‘How much is enough?’ must be the most prominent question every person should ask themselves. It is not only important for self-inquiry and reflection but also the meaning of life.
Greed, in its nature, leads to nothing but everything that is against what makes us human. It kills every virtue and value that could make the world a better place and even heaven on earth for humankind.
Greed has destroyed relationships, communities, nations and – at the worst – the earth and its ecosystem. Everywhere greed has stepped its foot, there has always been a loss of life, despair and insurmountable devastation.
Amidst all these, there is clearly a silent message underlying the quest for more. This is to say that the underlying quest for more power to control and more possessions lies in serious unaddressed psychological and emotional turmoil.
It could also be that determination to possess great power or certain social status is mere compensation for one’s insecurities. Sometimes, the quest for greater external value is sought to make up for low self-perception and low self-worth. Hence, the search for acquisition and accumulation can also be a translation of a cry for validation.
We live in a world where ‘enough’ is subjective. There is no limit to how much is enough, and this has not only led humanity into oblivion but much more into self-destruction. Every natural value, such as happiness, peace and bliss, have been equated to the number of things one has amassed. For this reason and premise, one finds themselves in an insatiable state of mind and living.
In this trance, the notion is that one can only achieve fulfilment after acquiring a checklist of certain belongings.
This is a journey and a cycle that, even though some have taken and eventually attested to its meaninglessness, everyone seemingly prefers to experience it for themselves – only to tell the same tale of their predecessors.
This is because the temporal satisfaction becomes so addictive and gives false hope of one day finally arriving and satisfying the insatiable. Eventually, one returns to realise that the most important things have always been at their disposal and the illusion they have been sold was nothing but a trap for the gains of an invisible hand.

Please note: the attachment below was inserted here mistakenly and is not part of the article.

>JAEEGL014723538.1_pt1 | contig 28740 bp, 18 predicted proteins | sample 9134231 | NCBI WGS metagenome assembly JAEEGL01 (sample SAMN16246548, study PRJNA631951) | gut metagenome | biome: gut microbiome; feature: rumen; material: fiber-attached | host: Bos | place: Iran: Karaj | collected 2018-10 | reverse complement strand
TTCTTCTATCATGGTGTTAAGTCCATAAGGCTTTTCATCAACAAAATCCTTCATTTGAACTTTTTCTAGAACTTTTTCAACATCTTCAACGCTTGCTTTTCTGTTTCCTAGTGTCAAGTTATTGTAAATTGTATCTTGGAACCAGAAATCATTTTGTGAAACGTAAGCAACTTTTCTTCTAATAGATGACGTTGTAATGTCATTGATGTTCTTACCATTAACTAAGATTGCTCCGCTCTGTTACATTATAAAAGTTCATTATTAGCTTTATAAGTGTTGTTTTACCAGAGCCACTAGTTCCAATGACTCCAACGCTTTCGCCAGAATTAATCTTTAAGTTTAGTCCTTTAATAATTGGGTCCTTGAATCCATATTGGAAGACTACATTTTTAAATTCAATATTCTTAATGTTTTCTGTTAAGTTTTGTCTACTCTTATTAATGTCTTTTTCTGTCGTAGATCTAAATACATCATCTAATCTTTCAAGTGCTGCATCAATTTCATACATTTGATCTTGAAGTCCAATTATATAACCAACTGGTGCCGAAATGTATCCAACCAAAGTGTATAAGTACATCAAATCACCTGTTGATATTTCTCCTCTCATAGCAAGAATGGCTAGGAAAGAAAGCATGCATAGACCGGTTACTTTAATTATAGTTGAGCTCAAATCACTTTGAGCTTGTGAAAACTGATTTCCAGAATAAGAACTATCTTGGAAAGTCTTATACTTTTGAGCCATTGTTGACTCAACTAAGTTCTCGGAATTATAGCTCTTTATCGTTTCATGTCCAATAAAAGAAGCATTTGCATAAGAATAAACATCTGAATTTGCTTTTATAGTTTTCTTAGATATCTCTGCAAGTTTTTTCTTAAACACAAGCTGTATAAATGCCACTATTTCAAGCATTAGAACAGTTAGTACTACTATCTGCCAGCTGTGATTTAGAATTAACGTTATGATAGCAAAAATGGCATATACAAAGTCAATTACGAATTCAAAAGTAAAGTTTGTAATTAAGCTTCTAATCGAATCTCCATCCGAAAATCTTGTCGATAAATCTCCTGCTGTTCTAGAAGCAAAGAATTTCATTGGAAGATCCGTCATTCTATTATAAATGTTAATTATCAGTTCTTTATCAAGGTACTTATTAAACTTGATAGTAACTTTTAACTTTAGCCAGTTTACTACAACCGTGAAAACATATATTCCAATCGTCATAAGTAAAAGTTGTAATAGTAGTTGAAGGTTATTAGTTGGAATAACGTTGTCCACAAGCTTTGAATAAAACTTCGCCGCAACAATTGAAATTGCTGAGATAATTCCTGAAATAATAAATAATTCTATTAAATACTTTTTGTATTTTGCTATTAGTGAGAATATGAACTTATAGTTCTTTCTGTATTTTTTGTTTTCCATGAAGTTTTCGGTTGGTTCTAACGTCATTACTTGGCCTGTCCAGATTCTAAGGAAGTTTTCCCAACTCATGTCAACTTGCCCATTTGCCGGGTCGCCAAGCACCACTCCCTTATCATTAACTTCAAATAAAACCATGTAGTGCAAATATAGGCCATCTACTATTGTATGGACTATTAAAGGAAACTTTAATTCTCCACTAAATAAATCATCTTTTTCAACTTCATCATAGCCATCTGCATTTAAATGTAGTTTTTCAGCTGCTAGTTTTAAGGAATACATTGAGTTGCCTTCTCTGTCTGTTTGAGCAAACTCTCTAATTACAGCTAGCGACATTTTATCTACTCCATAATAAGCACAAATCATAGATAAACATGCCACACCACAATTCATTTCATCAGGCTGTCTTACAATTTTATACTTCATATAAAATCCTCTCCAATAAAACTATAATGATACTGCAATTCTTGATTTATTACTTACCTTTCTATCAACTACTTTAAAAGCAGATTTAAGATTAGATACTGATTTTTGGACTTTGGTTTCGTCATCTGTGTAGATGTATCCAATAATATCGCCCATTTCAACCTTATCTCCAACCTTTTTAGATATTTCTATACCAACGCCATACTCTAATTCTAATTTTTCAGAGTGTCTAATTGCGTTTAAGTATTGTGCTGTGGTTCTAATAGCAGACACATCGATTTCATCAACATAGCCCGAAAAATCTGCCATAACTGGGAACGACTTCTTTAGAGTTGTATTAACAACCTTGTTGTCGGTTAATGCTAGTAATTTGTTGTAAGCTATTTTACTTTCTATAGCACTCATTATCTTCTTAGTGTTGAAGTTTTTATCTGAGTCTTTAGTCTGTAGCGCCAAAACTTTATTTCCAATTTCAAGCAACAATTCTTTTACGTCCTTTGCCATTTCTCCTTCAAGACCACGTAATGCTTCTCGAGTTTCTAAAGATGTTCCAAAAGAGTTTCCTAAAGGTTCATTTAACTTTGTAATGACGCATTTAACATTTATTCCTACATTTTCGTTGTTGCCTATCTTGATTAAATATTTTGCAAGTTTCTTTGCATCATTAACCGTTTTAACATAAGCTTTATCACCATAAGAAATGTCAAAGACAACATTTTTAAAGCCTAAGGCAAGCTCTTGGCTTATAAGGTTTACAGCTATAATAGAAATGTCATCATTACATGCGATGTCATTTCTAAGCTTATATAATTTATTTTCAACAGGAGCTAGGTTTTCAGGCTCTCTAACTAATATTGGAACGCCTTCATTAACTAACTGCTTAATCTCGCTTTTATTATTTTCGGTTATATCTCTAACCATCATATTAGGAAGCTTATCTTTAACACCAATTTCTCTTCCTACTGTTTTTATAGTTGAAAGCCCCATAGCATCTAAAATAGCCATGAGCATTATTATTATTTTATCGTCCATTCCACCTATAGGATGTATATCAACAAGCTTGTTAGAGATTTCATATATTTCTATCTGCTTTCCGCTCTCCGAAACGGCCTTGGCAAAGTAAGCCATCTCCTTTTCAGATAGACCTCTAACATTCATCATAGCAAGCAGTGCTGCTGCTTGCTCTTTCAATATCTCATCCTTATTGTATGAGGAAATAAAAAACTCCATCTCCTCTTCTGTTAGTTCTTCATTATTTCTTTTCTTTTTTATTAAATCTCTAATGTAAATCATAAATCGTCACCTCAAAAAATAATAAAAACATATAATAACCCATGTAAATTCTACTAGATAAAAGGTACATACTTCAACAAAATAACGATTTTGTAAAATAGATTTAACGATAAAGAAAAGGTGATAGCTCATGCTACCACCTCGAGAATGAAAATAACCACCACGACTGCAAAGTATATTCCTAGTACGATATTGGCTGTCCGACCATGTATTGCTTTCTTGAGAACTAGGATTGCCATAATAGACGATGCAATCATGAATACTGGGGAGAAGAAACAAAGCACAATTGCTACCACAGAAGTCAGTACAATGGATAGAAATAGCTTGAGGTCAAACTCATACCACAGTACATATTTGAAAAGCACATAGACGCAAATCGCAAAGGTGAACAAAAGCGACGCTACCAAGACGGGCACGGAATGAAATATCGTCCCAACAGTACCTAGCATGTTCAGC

Besides material accumulation, the next level and probably the most destructive is man’s greed for power. This is because after amassing a great deal of material wealth, the next level of greed is power. The world over has seen how certain individuals, after taking over some leadership responsibilities, do everything to stay in power after their terms have come to an end.
Some, after realising that the accumulation of material wealth has become boring, they use the same resources to exert power and control over those who are in positions of power. As a result of their influence, through lobbying and bribing some of those in positions of power, they then also get a chance to control events to create a favourable climate for their next insatiable and sometimes destructive ventures.
Of late, it has dawned upon humanity that the freedom and access to information have finally rendered the information gatekeepers obsolete and headed civilisation towards addressing the power imbalance.
In this event, the walls of the powers that have been indispensable were shaken and compromised.
It is their panic for losing hold on power and control that the world is experiencing a desperate attempt for control through censorship, thereby going as far as encroaching on some of the basic human rights and freedoms.
By Karlos TheGreat
Uncommon Sense is published every Friday in the New Era newspaper with contributions from Karlos Naimwhaka